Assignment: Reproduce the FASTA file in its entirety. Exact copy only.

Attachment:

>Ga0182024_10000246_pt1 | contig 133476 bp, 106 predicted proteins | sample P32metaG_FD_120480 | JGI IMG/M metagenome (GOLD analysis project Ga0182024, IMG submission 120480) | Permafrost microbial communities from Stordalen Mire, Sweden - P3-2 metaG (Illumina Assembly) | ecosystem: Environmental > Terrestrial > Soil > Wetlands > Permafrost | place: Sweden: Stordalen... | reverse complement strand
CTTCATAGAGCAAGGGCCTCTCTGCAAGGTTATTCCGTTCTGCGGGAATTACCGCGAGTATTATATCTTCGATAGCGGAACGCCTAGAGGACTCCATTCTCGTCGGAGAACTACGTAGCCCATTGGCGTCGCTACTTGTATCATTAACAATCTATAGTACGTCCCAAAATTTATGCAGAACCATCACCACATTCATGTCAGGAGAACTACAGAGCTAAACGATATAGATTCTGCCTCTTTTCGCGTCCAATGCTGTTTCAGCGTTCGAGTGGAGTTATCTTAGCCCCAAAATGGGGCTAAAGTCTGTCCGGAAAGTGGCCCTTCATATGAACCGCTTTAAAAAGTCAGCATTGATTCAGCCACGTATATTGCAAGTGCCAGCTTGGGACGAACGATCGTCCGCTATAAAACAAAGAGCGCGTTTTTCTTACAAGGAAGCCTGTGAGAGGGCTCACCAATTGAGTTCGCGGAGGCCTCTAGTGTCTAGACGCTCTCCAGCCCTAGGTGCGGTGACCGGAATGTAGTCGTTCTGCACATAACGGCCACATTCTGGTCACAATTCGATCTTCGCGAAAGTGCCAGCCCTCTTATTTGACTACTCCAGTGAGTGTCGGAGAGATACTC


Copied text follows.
>Ga0182024_10000246_pt1 | contig 133476 bp, 106 predicted proteins | sample P32metaG_FD_120480 | JGI IMG/M metagenome (GOLD analysis project Ga0182024, IMG submission 120480) | Permafrost microbial communities from Stordalen Mire, Sweden - P3-2 metaG (Illumina Assembly) | ecosystem: Environmental > Terrestrial > Soil > Wetlands > Permafrost | place: Sweden: Stordalen... | reverse complement strand
CTTCATAGAGCAAGGGCCTCTCTGCAAGGTTATTCCGTTCTGCGGGAATTACCGCGAGTATTATATCTTCGATAGCGGAACGCCTAGAGGACTCCATTCTCGTCGGAGAACTACGTAGCCCATTGGCGTCGCTACTTGTATCATTAACAATCTATAGTACGTCCCAAAATTTATGCAGAACCATCACCACATTCATGTCAGGAGAACTACAGAGCTAAACGATATAGATTCTGCCTCTTTTCGCGTCCAATGCTGTTTCAGCGTTCGAGTGGAGTTATCTTAGCCCCAAAATGGGGCTAAAGTCTGTCCGGAAAGTGGCCCTTCATATGAACCGCTTTAAAAAGTCAGCATTGATTCAGCCACGTATATTGCAAGTGCCAGCTTGGGACGAACGATCGTCCGCTATAAAACAAAGAGCGCGTTTTTCTTACAAGGAAGCCTGTGAGAGGGCTCACCAATTGAGTTCGCGGAGGCCTCTAGTGTCTAGACGCTCTCCAGCCCTAGGTGCGGTGACCGGAATGTAGTCGTTCTGCACATAACGGCCACATTCTGGTCACAATTCGATCTTCGCGAAAGTGCCAGCCCTCTTATTTGACTACTCCAGTGAGTGTCGGAGAGATACTC